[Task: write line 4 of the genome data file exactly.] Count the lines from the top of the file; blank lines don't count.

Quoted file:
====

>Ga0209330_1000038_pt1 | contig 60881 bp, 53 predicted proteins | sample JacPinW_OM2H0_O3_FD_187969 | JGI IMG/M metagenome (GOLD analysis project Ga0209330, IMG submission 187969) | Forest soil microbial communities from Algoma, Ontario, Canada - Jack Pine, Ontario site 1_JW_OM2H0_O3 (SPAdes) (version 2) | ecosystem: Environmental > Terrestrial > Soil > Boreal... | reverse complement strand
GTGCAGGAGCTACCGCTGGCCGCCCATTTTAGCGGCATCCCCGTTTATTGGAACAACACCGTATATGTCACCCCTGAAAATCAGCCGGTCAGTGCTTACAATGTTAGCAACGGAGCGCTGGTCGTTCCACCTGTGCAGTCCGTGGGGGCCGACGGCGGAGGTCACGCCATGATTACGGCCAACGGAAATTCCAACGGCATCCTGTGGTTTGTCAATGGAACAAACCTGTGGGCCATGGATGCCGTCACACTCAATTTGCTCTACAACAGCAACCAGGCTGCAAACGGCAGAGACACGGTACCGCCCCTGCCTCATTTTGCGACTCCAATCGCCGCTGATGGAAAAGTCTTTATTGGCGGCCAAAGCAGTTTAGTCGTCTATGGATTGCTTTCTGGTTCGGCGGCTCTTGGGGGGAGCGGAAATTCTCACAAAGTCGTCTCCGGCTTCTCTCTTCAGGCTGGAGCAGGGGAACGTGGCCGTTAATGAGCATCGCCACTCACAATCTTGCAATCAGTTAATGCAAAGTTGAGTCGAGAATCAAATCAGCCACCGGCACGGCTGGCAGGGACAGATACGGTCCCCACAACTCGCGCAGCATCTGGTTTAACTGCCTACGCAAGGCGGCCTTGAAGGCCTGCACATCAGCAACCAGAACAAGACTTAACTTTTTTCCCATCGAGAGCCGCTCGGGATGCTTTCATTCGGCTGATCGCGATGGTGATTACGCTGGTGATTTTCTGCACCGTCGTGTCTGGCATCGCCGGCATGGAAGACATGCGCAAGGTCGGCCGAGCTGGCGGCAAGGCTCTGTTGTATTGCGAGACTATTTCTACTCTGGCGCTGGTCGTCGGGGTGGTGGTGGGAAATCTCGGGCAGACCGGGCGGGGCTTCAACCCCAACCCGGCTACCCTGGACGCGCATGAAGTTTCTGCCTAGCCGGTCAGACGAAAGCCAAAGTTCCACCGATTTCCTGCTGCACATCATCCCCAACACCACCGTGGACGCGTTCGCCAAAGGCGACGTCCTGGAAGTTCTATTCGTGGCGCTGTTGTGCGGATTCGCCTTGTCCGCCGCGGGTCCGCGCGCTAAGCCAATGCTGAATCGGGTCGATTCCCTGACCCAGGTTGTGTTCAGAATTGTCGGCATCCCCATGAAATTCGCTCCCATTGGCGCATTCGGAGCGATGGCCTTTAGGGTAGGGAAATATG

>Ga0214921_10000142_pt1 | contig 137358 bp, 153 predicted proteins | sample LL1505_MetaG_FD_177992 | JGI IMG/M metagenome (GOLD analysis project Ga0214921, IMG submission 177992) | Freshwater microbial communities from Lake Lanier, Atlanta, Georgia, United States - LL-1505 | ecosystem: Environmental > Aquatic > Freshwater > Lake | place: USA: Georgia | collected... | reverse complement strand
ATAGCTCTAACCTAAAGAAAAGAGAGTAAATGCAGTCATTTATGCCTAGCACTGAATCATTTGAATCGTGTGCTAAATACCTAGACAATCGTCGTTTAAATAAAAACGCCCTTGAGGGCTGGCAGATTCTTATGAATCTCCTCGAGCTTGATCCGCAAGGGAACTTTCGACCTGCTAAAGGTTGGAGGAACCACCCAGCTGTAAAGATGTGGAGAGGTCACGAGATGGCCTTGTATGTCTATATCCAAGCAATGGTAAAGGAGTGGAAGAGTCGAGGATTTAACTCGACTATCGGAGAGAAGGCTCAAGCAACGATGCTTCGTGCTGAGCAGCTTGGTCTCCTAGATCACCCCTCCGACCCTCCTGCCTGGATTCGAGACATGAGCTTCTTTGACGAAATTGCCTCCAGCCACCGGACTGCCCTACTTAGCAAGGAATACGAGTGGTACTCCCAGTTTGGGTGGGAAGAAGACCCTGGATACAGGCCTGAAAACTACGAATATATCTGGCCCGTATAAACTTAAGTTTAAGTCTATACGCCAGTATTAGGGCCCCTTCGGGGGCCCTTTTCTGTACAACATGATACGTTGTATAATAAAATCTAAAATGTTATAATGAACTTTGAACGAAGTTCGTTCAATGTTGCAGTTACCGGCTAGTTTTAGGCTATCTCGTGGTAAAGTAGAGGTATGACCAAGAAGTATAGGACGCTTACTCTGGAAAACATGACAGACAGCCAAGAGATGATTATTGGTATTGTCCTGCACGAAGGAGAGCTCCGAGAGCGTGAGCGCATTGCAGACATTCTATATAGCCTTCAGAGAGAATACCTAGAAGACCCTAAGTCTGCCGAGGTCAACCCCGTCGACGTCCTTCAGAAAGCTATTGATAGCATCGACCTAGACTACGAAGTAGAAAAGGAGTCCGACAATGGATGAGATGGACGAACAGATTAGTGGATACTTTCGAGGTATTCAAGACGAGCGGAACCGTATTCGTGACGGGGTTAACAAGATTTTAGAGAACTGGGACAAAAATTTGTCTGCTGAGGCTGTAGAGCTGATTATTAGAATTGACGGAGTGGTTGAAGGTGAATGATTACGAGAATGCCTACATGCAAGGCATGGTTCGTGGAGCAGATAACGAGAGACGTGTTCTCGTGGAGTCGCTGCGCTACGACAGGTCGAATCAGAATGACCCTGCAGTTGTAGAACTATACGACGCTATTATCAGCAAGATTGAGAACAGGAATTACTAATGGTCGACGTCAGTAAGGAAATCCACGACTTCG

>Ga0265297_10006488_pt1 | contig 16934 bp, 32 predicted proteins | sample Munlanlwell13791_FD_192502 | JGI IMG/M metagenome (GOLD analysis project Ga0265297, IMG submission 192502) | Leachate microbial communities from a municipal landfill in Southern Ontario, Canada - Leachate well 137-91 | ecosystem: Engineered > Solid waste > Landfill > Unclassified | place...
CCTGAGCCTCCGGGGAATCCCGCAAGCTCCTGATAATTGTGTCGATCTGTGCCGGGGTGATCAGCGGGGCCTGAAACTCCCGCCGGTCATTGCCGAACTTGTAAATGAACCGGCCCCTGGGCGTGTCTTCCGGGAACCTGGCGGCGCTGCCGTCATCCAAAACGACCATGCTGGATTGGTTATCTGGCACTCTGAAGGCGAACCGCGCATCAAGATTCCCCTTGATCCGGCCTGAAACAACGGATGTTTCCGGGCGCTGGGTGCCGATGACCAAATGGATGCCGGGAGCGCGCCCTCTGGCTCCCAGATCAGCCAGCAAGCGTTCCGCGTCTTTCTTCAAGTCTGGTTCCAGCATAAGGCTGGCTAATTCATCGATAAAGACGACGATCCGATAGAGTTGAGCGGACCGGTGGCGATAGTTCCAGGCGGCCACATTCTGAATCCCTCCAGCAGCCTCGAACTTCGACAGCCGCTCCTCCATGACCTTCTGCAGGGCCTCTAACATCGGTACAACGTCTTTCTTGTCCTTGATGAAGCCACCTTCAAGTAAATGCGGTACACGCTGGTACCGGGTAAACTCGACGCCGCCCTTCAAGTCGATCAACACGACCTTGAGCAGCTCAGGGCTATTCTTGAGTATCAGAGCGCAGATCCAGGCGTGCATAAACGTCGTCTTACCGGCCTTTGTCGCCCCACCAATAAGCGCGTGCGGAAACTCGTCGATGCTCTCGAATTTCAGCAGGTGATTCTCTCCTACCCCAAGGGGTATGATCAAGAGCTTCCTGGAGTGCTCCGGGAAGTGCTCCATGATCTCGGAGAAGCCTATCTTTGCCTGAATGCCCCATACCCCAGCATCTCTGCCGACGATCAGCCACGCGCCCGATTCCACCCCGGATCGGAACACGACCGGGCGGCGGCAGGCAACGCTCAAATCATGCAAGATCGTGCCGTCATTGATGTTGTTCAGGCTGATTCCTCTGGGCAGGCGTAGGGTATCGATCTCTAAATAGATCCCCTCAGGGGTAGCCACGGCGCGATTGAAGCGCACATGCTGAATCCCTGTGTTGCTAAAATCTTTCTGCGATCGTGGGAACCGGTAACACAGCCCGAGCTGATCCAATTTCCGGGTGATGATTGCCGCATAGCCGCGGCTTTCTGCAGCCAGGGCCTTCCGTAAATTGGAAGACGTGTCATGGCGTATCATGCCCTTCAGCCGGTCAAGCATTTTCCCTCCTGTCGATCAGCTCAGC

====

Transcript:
ATAGCTCTAACCTAAAGAAAAGAGAGTAAATGCAGTCATTTATGCCTAGCACTGAATCATTTGAATCGTGTGCTAAATACCTAGACAATCGTCGTTTAAATAAAAACGCCCTTGAGGGCTGGCAGATTCTTATGAATCTCCTCGAGCTTGATCCGCAAGGGAACTTTCGACCTGCTAAAGGTTGGAGGAACCACCCAGCTGTAAAGATGTGGAGAGGTCACGAGATGGCCTTGTATGTCTATATCCAAGCAATGGTAAAGGAGTGGAAGAGTCGAGGATTTAACTCGACTATCGGAGAGAAGGCTCAAGCAACGATGCTTCGTGCTGAGCAGCTTGGTCTCCTAGATCACCCCTCCGACCCTCCTGCCTGGATTCGAGACATGAGCTTCTTTGACGAAATTGCCTCCAGCCACCGGACTGCCCTACTTAGCAAGGAATACGAGTGGTACTCCCAGTTTGGGTGGGAAGAAGACCCTGGATACAGGCCTGAAAACTACGAATATATCTGGCCCGTATAAACTTAAGTTTAAGTCTATACGCCAGTATTAGGGCCCCTTCGGGGGCCCTTTTCTGTACAACATGATACGTTGTATAATAAAATCTAAAATGTTATAATGAACTTTGAACGAAGTTCGTTCAATGTTGCAGTTACCGGCTAGTTTTAGGCTATCTCGTGGTAAAGTAGAGGTATGACCAAGAAGTATAGGACGCTTACTCTGGAAAACATGACAGACAGCCAAGAGATGATTATTGGTATTGTCCTGCACGAAGGAGAGCTCCGAGAGCGTGAGCGCATTGCAGACATTCTATATAGCCTTCAGAGAGAATACCTAGAAGACCCTAAGTCTGCCGAGGTCAACCCCGTCGACGTCCTTCAGAAAGCTATTGATAGCATCGACCTAGACTACGAAGTAGAAAAGGAGTCCGACAATGGATGAGATGGACGAACAGATTAGTGGATACTTTCGAGGTATTCAAGACGAGCGGAACCGTATTCGTGACGGGGTTAACAAGATTTTAGAGAACTGGGACAAAAATTTGTCTGCTGAGGCTGTAGAGCTGATTATTAGAATTGACGGAGTGGTTGAAGGTGAATGATTACGAGAATGCCTACATGCAAGGCATGGTTCGTGGAGCAGATAACGAGAGACGTGTTCTCGTGGAGTCGCTGCGCTACGACAGGTCGAATCAGAATGACCCTGCAGTTGTAGAACTATACGACGCTATTATCAGCAAGATTGAGAACAGGAATTACTAATGGTCGACGTCAGTAAGGAAATCCACGACTTCG